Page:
Depression Screening Day raises awareness on mental health

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(Photo Supplied/The National Alliance on Mental Illness)

With many people still struggling in the wake of the pandemic, this week’s National Depression Screening Day on Oct. 6 is a reminder to Hoosiers to take stock of their mental health.

The National Alliance on Mental Illness reports the average delay between the onset of mental illness symptoms and treatment is 11 years.

Kelby Gaw, director of communications for Mental Health America-Indiana, said many people do not realize they are depressed, and reaching them might require changing how you think about it.

“By destigmatizing all mental health conditions, and making checking up on your mental health just as important as checking up on your physical health, individuals who may not be aware that they are experiencing signs of depression can get help,” Gaw noted.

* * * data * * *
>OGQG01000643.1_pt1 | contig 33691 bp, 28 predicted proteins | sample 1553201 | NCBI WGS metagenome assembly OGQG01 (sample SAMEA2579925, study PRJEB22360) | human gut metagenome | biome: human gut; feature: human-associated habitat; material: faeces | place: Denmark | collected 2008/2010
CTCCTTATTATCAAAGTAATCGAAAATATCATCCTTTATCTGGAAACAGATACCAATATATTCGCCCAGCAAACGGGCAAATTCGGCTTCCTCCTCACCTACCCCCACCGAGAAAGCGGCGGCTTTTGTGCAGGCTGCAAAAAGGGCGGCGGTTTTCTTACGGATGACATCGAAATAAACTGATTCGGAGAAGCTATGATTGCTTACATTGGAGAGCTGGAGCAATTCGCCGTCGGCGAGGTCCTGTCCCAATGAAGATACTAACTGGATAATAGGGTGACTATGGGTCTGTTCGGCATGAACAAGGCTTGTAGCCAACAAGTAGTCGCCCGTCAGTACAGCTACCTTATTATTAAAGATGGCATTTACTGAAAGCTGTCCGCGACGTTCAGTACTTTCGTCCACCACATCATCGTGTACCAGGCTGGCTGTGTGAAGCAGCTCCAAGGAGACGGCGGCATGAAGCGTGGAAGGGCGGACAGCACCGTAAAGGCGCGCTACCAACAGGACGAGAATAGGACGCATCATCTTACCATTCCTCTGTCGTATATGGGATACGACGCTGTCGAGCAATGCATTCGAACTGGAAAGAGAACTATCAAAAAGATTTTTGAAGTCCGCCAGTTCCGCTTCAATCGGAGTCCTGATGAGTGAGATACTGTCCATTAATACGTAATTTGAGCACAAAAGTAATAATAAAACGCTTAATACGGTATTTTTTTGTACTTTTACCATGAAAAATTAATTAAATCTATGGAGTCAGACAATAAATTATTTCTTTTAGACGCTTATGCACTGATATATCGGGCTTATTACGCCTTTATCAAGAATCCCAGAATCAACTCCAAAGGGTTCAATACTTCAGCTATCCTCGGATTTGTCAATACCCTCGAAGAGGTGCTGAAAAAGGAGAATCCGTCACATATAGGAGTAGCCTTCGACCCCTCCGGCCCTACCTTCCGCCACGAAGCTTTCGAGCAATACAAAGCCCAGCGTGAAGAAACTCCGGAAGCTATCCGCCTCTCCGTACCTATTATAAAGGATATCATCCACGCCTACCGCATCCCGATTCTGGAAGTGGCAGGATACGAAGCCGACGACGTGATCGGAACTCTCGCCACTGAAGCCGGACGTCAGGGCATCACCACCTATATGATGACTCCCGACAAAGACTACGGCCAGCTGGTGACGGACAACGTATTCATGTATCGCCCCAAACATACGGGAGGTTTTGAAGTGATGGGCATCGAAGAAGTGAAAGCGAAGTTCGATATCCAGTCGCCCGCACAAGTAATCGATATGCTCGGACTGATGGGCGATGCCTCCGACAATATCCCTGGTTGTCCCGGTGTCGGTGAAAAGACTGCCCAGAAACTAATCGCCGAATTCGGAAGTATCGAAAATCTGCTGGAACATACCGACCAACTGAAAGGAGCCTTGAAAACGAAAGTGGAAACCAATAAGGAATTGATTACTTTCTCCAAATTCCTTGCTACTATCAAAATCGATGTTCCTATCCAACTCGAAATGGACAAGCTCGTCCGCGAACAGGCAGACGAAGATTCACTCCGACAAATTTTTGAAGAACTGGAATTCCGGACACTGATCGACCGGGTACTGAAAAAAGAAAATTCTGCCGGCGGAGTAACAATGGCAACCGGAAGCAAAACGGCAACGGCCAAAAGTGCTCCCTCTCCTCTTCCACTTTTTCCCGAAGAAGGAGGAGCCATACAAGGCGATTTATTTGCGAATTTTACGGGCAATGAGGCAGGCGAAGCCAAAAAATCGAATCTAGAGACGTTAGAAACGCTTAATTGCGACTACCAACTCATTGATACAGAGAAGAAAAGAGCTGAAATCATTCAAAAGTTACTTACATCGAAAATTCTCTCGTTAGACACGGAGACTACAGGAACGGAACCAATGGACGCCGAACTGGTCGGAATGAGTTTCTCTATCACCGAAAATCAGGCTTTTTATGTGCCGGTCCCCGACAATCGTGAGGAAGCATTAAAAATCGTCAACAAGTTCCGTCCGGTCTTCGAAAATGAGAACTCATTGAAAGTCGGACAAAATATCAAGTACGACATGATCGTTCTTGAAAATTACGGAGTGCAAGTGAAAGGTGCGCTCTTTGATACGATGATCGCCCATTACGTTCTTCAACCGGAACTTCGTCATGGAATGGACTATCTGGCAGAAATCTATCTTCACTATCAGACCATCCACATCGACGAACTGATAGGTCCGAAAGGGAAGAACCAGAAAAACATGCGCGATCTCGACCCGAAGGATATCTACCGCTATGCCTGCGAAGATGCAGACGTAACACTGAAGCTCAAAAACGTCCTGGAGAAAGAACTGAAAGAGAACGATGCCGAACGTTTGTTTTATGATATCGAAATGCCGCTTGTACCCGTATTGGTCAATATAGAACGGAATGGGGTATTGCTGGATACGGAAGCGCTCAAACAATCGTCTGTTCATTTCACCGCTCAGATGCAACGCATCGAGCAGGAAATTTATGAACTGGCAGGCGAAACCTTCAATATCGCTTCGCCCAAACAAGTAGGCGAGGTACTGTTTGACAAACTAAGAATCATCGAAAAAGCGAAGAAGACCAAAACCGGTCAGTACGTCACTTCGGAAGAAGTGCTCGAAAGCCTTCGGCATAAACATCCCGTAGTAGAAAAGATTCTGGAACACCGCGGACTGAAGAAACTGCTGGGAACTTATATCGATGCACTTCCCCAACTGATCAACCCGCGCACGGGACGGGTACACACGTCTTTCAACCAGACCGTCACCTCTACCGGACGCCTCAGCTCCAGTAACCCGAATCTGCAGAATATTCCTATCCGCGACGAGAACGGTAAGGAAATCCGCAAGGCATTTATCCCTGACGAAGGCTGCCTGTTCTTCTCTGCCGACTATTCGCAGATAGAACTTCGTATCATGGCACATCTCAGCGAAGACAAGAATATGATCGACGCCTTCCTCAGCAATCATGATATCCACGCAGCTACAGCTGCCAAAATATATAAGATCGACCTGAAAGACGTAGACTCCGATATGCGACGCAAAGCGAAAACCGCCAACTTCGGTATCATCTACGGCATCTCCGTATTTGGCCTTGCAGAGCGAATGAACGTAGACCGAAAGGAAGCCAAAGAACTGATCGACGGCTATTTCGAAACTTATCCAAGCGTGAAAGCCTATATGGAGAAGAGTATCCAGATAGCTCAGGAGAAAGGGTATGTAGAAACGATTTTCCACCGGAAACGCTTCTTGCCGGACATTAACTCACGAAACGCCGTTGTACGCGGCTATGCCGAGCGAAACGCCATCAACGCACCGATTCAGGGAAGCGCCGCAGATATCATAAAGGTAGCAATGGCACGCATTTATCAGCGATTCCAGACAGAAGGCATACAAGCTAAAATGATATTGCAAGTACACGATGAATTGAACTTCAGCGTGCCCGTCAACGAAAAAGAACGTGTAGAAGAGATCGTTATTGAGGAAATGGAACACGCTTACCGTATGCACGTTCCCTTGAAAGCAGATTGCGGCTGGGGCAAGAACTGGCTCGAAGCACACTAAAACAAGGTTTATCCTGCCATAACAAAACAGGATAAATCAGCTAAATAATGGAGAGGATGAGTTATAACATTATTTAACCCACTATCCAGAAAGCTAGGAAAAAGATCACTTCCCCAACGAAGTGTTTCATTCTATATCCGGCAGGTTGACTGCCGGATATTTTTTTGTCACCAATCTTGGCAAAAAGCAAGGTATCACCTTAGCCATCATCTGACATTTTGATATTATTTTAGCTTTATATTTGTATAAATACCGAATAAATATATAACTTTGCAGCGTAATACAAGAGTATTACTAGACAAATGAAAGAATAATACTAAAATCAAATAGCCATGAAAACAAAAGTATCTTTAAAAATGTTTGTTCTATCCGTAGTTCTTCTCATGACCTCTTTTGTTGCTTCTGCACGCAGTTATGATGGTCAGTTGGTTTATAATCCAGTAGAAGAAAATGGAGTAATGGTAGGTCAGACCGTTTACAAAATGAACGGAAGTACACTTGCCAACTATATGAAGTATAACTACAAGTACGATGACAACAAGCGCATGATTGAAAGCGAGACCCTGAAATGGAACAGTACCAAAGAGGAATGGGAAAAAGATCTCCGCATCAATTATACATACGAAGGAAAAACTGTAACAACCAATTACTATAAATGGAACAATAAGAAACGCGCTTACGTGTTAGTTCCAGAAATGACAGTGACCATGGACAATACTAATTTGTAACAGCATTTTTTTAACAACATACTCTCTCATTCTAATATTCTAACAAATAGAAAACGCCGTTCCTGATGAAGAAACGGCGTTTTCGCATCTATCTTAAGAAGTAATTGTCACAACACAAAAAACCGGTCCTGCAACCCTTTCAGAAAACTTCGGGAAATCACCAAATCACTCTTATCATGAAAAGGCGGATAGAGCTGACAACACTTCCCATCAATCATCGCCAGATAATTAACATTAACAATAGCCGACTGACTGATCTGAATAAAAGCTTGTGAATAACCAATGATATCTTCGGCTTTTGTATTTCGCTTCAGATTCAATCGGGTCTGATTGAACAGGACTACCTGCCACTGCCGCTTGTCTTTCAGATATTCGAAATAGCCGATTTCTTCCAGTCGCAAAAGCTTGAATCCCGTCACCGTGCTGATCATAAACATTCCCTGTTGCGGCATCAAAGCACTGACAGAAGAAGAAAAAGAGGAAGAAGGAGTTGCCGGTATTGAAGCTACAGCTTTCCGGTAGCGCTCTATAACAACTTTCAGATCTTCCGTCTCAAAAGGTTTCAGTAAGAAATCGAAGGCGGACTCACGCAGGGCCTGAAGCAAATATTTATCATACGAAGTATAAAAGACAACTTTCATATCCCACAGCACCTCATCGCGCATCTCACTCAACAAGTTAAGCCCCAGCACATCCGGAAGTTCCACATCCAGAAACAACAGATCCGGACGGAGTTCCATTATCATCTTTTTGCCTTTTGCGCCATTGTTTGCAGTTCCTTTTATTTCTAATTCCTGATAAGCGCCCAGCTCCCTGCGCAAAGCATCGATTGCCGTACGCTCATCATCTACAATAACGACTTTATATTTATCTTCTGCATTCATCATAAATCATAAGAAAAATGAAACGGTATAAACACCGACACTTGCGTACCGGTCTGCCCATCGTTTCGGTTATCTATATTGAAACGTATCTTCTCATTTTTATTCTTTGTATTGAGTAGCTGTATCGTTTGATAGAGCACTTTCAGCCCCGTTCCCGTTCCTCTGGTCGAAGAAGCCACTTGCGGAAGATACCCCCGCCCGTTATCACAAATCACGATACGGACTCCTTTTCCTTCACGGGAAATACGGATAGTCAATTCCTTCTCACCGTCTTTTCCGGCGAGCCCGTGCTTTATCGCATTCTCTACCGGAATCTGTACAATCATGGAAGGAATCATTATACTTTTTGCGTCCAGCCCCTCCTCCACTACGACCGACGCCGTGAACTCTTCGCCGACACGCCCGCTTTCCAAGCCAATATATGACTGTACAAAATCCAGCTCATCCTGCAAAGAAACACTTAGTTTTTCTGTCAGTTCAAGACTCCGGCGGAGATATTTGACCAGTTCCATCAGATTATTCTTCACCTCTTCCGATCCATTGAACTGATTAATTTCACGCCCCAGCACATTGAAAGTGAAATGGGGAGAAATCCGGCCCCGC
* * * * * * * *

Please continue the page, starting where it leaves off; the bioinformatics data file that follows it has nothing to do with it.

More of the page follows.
Statistics indicate one in five U.S. adults experiences mental illness each year, and 40% do not seek treatment. Mental Health America has a free online depression screening test.

Symptoms of depression are varied, and there are different speeds of depression onset, multiple types of depression, and different intensities as well.

Denise Johnson, senior practice associate for the National Association of Social Workers, said depression is more than just a bad day.

“Depression is very common and can result from a number of social, psychological and biological factors,” Johnson pointed out. “It’s more than just a ‘bad day’ or feeling down, and it’s not something that people can just snap out of. It negatively affects how a person feels, the way that they think, the way that they act.”

Given so many may not realize they have depressive symptoms, health experts are focused on screening. Johnson explained a screening looks at several factors.

“Typical screening is done by a licensed mental health professional and includes a set of questions that asks about symptom severity and duration,” Johnson outlined. “It’s looking at eating-sleeping patterns, whether a person is having difficulty concentrating; if they’re irritable, if there are any changes in their moods.”

Johnson added the symptoms must last at least two weeks and represent a change from the person’s previous level of functioning.

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